In the din over Atmanirbharta, the Ministry of Defence is, ostrich-like, disregarding the reality that apart from the massive funding needed to buttress this domestic initiative, similar amounts, if not more, will be needed annually to eventually procure the ensuing equipment

by Amit Cowshish & Rahul Bedi

THE one irrefutable input in augmenting Atmanirbharta, or self-sufficiency, to fulfil India’s assorted materiel requirements, as recently promulgated by Finance Minister Nirmala Sitharaman is, simply, money. And lots of it, to galvanise India’s sluggish defence industrial base by attaining military technology, expanding competitive manufacturing and augmenting military exports.

However, in the din over Atmanirbharta, the Ministry of Defence (MoD) is, ostrich-like, disregarding the reality that apart from the massive funding needed to buttress this domestic initiative, similar amounts, if not more, will be needed annually to eventually procure the ensuing equipment.

Regrettably, neither Sitharaman nor any other official has provided guidance or direction from where this massive financial injection can be sourced to progress the Atmanirbharta objective and to commercially perpetuate it in the calamitous monetary distress triggered by the coronavirus pandemic.

The stock response of MoD officials to these disquieting and seemingly inexplicable queries is that the solution has been outsourced to the 15th Finance Commission, by asking it to address concerns regarding the allocation of a separate and non-lapsable fund to manage India’s various defence and internal security commitments. Incredulously, they would have us believe that such subcontracting is the panacea for this seemingly insoluble financial calamity.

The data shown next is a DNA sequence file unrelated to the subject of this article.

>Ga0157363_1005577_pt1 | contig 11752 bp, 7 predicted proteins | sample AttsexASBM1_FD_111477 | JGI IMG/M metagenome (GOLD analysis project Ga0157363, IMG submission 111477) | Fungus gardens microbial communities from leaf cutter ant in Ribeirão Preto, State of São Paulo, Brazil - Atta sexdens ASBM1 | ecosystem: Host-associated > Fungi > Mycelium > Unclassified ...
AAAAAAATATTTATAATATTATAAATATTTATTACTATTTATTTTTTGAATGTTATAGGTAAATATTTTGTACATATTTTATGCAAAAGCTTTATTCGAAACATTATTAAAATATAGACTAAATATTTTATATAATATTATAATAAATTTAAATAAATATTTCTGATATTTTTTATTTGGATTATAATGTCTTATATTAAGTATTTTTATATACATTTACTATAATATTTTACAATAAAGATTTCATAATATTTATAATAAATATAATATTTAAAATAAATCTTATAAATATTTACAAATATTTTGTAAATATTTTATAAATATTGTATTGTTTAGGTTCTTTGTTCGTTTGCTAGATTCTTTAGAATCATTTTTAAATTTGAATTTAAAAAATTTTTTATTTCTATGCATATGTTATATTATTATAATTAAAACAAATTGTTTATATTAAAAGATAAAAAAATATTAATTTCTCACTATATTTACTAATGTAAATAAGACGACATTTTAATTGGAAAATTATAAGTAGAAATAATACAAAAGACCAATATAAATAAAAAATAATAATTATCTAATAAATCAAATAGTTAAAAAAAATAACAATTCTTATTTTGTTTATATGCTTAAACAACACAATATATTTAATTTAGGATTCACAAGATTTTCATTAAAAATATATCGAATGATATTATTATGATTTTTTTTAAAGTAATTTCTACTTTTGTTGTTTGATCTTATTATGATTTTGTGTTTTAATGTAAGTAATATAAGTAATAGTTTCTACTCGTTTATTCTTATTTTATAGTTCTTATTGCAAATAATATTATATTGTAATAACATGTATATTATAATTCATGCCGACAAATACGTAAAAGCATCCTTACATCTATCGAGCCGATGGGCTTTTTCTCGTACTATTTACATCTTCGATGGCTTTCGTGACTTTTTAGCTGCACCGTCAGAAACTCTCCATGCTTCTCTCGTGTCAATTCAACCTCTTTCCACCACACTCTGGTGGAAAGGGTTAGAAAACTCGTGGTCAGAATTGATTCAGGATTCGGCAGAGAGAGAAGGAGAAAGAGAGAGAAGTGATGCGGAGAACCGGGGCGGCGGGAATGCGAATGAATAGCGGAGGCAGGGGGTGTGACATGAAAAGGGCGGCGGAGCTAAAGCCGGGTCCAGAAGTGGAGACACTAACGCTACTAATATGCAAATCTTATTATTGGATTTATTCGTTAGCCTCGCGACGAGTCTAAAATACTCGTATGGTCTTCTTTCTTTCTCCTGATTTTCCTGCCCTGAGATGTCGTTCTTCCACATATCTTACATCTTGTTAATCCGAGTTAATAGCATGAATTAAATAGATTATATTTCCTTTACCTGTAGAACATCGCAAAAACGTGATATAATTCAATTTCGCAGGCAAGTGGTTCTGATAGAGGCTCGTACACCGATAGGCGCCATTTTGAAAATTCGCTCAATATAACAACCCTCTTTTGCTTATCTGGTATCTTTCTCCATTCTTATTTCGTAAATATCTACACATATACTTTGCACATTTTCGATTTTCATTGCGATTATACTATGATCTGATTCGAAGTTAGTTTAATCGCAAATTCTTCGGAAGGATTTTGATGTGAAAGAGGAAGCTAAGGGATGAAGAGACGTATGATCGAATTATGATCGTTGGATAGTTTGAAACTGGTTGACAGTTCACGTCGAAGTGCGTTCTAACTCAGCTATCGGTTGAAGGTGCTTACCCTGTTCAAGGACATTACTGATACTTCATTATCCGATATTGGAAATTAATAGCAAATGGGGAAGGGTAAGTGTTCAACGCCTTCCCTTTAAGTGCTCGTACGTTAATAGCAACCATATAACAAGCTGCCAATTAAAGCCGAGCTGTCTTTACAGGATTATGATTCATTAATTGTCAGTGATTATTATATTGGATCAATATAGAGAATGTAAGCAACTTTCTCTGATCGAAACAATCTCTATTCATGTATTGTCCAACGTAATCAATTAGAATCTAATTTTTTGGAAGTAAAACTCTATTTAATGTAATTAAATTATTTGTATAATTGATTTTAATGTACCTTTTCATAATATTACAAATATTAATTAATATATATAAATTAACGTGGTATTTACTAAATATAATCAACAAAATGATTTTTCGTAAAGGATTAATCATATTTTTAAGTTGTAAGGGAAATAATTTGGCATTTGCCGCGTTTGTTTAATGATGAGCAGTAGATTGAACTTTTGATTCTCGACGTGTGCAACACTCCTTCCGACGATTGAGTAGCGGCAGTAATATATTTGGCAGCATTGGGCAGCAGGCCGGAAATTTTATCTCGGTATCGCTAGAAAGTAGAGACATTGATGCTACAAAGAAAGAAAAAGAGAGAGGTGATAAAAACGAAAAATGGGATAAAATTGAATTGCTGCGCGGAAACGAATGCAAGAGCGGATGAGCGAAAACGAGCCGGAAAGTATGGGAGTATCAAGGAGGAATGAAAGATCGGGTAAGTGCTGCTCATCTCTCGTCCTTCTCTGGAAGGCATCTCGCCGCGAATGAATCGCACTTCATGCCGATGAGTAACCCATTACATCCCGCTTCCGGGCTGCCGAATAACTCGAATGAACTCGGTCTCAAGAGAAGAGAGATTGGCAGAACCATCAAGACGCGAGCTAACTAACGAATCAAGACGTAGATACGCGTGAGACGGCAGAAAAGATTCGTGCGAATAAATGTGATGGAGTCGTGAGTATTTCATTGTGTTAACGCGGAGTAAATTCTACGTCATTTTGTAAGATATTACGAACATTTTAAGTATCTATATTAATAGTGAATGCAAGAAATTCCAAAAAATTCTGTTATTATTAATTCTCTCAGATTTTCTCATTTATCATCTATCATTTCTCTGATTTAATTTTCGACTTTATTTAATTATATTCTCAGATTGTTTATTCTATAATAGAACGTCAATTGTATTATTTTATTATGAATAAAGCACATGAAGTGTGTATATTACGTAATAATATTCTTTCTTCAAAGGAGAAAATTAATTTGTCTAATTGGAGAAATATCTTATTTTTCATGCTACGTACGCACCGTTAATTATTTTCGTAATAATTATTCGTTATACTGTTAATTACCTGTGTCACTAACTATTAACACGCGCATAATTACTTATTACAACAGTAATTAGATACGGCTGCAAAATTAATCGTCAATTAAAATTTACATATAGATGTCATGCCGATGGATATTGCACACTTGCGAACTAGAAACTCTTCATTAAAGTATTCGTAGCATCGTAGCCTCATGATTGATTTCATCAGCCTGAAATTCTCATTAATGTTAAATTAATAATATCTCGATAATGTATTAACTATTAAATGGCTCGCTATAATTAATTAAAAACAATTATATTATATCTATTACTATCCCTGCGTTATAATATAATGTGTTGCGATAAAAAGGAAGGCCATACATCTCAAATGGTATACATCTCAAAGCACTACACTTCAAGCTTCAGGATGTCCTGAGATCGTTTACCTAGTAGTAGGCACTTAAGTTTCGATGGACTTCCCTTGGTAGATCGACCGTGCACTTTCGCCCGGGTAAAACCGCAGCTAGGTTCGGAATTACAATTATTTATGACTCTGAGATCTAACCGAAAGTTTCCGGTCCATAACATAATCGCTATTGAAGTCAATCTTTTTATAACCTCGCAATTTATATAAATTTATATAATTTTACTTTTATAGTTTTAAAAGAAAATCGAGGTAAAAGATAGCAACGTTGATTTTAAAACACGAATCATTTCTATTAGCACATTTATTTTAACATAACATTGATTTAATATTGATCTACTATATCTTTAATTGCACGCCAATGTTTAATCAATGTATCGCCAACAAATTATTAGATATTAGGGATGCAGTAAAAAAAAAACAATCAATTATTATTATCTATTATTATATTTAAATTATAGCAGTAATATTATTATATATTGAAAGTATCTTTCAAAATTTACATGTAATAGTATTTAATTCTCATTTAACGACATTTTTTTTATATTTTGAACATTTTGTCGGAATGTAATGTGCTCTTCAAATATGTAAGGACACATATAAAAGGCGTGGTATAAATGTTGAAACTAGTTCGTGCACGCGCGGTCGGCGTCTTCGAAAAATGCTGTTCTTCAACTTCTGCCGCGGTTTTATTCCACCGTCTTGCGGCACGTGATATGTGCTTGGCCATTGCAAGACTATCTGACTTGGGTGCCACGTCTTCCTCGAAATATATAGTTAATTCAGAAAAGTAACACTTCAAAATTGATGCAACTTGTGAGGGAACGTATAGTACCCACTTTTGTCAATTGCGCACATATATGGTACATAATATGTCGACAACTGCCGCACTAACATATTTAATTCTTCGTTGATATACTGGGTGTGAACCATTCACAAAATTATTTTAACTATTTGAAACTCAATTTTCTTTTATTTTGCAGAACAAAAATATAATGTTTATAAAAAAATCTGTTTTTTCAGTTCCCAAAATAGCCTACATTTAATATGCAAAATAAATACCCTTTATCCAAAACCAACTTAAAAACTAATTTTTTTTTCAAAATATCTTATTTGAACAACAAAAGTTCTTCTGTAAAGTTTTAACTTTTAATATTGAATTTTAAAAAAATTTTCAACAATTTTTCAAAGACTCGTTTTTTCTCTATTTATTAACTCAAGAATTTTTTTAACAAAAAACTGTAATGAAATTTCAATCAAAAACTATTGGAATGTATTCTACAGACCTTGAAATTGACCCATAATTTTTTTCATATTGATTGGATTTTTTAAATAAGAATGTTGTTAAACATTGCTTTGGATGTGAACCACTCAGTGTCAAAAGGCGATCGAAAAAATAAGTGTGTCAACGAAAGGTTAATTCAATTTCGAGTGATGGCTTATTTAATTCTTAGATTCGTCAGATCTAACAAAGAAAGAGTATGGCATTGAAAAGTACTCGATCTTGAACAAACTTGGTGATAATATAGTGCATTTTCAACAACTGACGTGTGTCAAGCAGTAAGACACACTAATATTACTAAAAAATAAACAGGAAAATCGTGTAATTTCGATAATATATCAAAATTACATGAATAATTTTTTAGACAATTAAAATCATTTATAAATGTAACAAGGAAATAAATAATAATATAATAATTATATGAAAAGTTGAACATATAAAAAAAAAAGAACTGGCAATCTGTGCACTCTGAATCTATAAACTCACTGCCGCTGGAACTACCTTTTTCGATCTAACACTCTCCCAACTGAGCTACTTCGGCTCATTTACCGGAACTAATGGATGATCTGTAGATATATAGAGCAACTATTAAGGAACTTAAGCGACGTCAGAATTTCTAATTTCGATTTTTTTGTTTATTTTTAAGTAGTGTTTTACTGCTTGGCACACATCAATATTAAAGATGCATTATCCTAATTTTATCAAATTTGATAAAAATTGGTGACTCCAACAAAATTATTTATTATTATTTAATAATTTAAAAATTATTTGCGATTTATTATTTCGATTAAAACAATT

It is now evident that the perennially widening gap between the funds demanded by the services and other MoD departments and the annual outlays allocated to them will widen as a consequence of the pandemic-driven financial crisis. For the services, this fiscal chasm has steadily widened over a decade: from around Rs 23,000 crore in 2010-11 to Rs. 1,03,000 crore in 2020-21. In these intervening years, the disparity between capital and revenue outlays for modernisation and salaries and operating expenses respectively, too has sizeably widened.

In the fiscal year 2020-21, for instance, the MoD allocated merely Rs 1,13,000 crore towards capital expenditure for all three services, against Rs 1,75,000 trillion which they had demanded for all-round modernisation and upgrades. Conversely, the annual budget apportioned almost twice that amount of Rs. 2,18,000 crore to the military’s revenue expenditure. For the Indian Army, on the other hand, the revenue-to-capital outlay ratio was particularly low — 83:17 per cent — whereas the desired ideal, according to succeeding parliamentary defence committees that have criticised this unremitting decline, is pegged at a 60:40 per cent quotient.

Furthermore, the severity of this resource crunch even before the pandemic struck can be gauged from delayed payments by the MoD for committed liabilities or previously acquired materiel, especially from the local state-owned entities. Last December, the parliamentary defence committee severely castigated the government for defaulting on these payments, which in a wider context is not only embarrassing but also casts doubts on India’s solvency in the global arms bazaar. And though the MoD has been putting up a brave front, its macho stance in insouciantly dealing with the financial predicament is beginning to resemble misdirected bravado.